1. Cairenn

    Cairenn Senior Member

    Someone posted a picture on my wall of some asperatus clouds. Since I wasn't familiar with them I went looking for more information and I stumbled on this site (it is neat)


    I was reading the comments there and sure enough the CTers show up. One person mentioned seeing them for years in New England

  2. cloudspotter

    cloudspotter Senior Member

    There is a lot of confusion between brand new classification and brand new cloud formations
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  3. Balance

    Balance Senior Member

    From an agressive post "NOT normal" "Look up" type post, I have been made aware of these clouds only today, Undulatus Asperatus they'd like them called if classified as a new type. Stunning looking.

    Like you, I began reading what little detail was available and noted one woman has been photographing asperatus for 30 years.

    from http://en.wikipedia.org/wiki/Undulatus_asperatus

    from http://cloudappreciationsociety.org/asperatus-update/
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  4. ralph Leo

    ralph Leo Member

    I got some really good pictures of this from the very early 1980's, I guess I have to get my film scanner out.
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  5. Balance

    Balance Senior Member

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  6. WeedWhacker

    WeedWhacker Senior Member

    That is really good.

    Here's another example (perhaps) for those who are an aficionado of the film genre. Knowing that when a movie, or a made-for-TV film consist of many takes, shot over a sequence of time...even when the shoot is on location (I.E., not in a studio or sound stage)...for those of us who are a bit pedantic, and can pay attention to the background of a series of shots, in a sequence in a scene from a movie...we can see some (what are called) "continuity" mistakes.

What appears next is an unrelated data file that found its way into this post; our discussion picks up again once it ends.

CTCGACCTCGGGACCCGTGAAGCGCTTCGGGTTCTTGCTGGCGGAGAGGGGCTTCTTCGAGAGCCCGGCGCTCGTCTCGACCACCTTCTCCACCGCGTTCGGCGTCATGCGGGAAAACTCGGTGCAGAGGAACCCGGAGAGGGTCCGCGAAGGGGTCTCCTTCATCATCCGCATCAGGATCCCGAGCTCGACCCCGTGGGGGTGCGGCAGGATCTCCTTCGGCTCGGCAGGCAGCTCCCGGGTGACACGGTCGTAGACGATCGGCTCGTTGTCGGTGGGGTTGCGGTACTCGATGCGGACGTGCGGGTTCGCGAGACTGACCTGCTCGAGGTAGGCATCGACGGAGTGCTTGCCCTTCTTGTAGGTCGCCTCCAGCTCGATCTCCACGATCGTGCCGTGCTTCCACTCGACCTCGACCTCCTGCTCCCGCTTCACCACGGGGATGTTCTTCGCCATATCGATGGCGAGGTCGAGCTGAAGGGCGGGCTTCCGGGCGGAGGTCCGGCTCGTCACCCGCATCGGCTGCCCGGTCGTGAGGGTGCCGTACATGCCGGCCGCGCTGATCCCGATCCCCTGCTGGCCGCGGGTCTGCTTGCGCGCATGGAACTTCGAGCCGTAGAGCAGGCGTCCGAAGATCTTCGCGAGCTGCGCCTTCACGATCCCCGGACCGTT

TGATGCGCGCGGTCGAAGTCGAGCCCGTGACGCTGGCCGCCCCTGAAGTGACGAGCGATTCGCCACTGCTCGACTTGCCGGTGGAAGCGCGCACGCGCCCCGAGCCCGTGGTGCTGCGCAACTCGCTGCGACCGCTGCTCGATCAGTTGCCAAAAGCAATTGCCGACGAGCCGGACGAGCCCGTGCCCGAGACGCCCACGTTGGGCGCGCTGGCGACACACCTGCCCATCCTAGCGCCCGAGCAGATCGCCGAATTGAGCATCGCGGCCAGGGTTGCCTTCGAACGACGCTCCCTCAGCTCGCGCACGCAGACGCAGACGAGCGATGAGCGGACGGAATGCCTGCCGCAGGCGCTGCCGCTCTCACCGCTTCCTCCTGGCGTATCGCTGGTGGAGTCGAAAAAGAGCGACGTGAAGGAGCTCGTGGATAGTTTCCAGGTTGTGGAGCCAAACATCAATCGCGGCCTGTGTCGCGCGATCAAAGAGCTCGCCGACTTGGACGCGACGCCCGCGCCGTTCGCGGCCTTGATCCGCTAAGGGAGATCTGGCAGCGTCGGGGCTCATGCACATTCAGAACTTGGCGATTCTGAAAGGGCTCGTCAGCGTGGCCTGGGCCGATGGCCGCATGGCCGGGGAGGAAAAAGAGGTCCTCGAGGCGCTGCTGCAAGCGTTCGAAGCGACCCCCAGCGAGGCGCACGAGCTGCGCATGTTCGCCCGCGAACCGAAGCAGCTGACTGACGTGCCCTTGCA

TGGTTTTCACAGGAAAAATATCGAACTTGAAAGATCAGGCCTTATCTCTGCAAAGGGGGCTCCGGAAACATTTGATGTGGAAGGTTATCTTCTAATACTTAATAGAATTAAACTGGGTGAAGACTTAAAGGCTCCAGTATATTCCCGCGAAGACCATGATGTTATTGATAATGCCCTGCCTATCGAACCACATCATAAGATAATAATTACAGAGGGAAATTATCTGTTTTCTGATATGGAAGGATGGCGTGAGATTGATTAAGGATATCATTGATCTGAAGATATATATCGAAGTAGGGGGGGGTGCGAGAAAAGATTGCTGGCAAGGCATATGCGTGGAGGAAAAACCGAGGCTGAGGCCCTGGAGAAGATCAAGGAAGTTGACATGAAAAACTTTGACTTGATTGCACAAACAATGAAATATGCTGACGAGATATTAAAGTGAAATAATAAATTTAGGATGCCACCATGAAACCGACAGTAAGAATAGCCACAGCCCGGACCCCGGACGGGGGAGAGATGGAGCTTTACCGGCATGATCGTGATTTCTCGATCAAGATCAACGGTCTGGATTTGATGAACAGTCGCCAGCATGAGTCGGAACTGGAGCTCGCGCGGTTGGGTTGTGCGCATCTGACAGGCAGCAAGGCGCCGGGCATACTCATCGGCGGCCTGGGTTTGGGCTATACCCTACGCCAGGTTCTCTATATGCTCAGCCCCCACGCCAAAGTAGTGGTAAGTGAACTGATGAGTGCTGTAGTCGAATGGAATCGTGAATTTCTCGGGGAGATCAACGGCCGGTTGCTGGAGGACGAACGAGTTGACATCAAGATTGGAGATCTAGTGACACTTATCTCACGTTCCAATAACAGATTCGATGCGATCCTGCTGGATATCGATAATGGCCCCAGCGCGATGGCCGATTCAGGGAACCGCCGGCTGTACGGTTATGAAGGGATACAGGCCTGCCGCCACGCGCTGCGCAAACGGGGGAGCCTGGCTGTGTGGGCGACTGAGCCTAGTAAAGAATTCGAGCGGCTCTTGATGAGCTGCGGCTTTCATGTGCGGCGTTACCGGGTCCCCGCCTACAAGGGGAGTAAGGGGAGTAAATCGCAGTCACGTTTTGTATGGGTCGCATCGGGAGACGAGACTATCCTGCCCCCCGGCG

I just happen to be watching, via NetFlix, the final installments of "Breaking Bad". IF anyone cares to, and can see Episode 10, from Season 5 of "Breaking Bad", (in about the last third of that Episode) there is a sequence that was shot on location, in the desert...and if you pay attention to the sky, you will see a variety of high-level clouds...and of course, they are not "contiguous", because this is how film TV or movies are shot. Yeah...I'm a nerd, and I notice these sorts of things. Sorry.

    I suppose one of the better ways to explain how clouds work (and, this is not directed at you, "Balance"...but is meant to educate the general audience) is by looking at the wonderful examples of time-lapse videos, of clouds. Too often we see comments about clouds, from people who are only understanding them in the Human time-frame of, well...time! We can use technology, and machines, to alter and improve our perceptions.


    There are SO many other examples....when viewed in this way, that refute the "chem"trail argument thoroughly. I'd say the very FINAL nail in the "chem"trail coffin of belief are the many, many videos of Earth from space. Nowhere in these images (that can be easily found online) are any indication of "chem"trails, nor of any significant increase in cloud coverage, decade over decade, since the advent of satellite photography from Earth orbit.

    EDIT: Did I put this in the wrong thread?
    Last edited: Feb 25, 2014
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